Genocide Continues in Myanmar, Says U.N. Investigator

Marzuki Darusman, chief of the fact-finding mission on Myanmar, speaks at the European headquarters of the United Nations in Geneva on Sept. 18. PHOTO: SALVATORE DI NOLFI/EPA-EFE/REX/SHUTTERSTOCK

 

UNITED NATIONS — U.N. investigators said on Wednesday that Myanmar has continued its campaign of “genocide” against Rohingya Muslims remaining in the country, as the Security Council for the first time ever was briefed by a human-rights envoy on a specific country.

The evidence pointed to systematic crimes against humanity at the command of six senior army generals, investigators said. The head of Myanmar’s government, Aung San Suu Kyi, was also heavily criticized for not preventing the crimes and denying they have taken place.

The U.S., U.K., France and other countries requested a public debate on human-rights violations in Myanmar and a briefing by Marzuki Darusman, the U.N.’s chief for the fact-finding mission on the country. Russia and China attempted to block the discussion on grounds that human rights are outside of the council’s mandate.

 

“It is an ongoing genocide that is taking place at the moment,” said Mr. Darusman. “Myanmar presents precisely the kind of peace and security that the U.N. and particularly this council was created to address.”

 

Mr. Darusman, in a speech drawn from the fact-finding mission’s report released in September, said the Rohingya population had suffered killing, torture and rape at the hands of the military and that senior military generals had systematically ripped the minority group of their liberties and forced them into labor and displacement.

 

Mr. Darusman called on the council to refer Myanmar to the International Criminal Court or create an ad hoc international tribunal, saying accountability at a national level wasn’t obtainable. He also recommended an arms embargo and targeted sanctions against the six senior army officials who commanded the violations.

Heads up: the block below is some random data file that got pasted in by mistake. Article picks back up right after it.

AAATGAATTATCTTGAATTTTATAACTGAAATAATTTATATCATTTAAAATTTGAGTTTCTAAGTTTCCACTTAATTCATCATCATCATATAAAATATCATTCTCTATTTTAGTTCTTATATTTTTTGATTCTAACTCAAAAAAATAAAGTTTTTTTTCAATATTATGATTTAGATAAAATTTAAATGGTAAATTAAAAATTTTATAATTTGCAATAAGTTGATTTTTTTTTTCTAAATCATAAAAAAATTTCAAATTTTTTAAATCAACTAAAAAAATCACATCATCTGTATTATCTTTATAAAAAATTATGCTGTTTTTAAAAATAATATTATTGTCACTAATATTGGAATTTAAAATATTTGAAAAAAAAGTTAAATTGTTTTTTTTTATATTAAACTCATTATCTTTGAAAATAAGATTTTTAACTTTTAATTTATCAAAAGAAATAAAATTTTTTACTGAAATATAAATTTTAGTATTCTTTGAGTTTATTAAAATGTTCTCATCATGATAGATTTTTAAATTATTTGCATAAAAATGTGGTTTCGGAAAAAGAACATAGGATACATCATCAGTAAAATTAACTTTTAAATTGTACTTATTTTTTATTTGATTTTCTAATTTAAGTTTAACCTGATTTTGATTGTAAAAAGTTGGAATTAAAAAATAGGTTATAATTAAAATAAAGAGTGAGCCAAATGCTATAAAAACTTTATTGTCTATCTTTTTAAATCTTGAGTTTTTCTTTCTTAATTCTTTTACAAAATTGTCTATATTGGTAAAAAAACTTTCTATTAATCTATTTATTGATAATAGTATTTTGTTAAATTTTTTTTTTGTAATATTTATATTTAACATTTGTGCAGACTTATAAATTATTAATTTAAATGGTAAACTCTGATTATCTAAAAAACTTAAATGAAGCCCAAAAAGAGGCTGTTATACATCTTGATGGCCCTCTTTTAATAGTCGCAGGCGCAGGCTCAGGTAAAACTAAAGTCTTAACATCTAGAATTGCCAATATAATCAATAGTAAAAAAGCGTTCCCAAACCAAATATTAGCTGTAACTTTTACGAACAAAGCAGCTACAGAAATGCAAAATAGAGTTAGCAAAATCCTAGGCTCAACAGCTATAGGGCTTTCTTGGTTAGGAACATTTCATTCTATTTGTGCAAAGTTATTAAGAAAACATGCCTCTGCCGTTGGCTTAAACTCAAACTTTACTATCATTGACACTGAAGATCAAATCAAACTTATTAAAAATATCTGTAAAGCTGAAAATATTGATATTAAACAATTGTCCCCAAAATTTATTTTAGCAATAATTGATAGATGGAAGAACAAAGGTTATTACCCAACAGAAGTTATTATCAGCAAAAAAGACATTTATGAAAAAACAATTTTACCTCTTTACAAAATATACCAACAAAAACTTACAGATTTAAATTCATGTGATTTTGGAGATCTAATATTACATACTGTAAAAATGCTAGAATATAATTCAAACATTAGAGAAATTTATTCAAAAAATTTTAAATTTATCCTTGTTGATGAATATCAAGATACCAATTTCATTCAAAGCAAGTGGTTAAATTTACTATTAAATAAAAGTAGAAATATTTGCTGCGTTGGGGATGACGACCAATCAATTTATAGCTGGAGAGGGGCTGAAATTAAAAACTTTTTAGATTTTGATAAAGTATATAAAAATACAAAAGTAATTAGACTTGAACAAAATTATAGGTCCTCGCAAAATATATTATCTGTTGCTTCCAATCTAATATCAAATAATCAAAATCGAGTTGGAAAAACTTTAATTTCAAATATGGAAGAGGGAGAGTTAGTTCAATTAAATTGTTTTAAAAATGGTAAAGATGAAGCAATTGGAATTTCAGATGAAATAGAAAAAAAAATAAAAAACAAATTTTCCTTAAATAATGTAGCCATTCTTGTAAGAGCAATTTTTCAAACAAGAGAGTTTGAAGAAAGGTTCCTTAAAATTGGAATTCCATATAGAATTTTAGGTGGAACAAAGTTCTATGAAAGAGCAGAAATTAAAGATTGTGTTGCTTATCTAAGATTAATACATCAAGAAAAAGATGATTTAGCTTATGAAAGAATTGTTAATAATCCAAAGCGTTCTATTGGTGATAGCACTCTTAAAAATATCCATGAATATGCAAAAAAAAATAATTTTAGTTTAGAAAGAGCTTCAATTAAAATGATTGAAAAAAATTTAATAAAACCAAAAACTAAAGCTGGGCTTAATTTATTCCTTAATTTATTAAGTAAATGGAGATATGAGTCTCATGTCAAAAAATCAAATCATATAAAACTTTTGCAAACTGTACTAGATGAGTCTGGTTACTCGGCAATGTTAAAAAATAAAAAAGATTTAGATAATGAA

Mr. Darusman said the targeted killings of Rohingya minority may have stopped but that the up-to-400,000 Rohingya Muslims that remain continue to face severe restrictions and repressions that constitute genocide. Those violations include causing serious bodily harm, inflicting conditions to harm an ethnic group and imposing measurements to stop birth.

 

This week marked the annual meeting at the U.N. when country-specific human-rights reports are presented to the General Assembly’s committee that oversees human-rights affairs. The U.N. released reports on human-rights violations in Iran, North Korea, Myanmar and Palestinian territories. The council’s briefing on Myanmar sets the precedent for countries with grave rights records to be the subject of a council meeting.

China and Russia attempted to block the council briefing on grounds that it meddled in a country’s internal affairs and that the fact-finding mission’s report wasn’t objective.

 

A procedural vote was called and nine council members voted in favor of debate, satisfying the minimum nine-out-of-15 vote requirement for a meeting to take place. China and Russia will likely veto any action by the council on Myanmar.

 

Nikki Haley, the U.S. ambassador to the U.N., hailed the attempt to bring the issue to the council. “This is not just Burma’s problem. This is the region’s problem. This is our problem, all of us,” she said.

 

In keeping with the practice of the administration, she called the atrocities “ethnic cleansing” but not “genocide.” She said “justice is due” but refrained from addressing the recommendation for a referral to the International Criminal Court or a tribunal. The Trump administration has called the ICC useless and the U.S. isn’t a signatory.

 

A State Department report on Myanmar released in September was parallel to the U.N. report in its findings.

China’s ambassador, Ma Zhaoxu, condemned the meeting, saying it constituted a “willful interference in the internal matters of a sovereign nation.”

Russia used the same argument it had deployed on the U.N.’s independent investigation into Syria’s use of chemical weapons. Vassily Nebenzia, its ambassador to the U.N., said the fact-finding mission’s report wasn’t credible because it was reported from outside of the country.

 

Myanmar has refused to cooperate with U.N. investigators. Myanmar’s U.N. ambassador, Hau Do Suan, told the council that “Myanmar and no one else will decide our history.”

 

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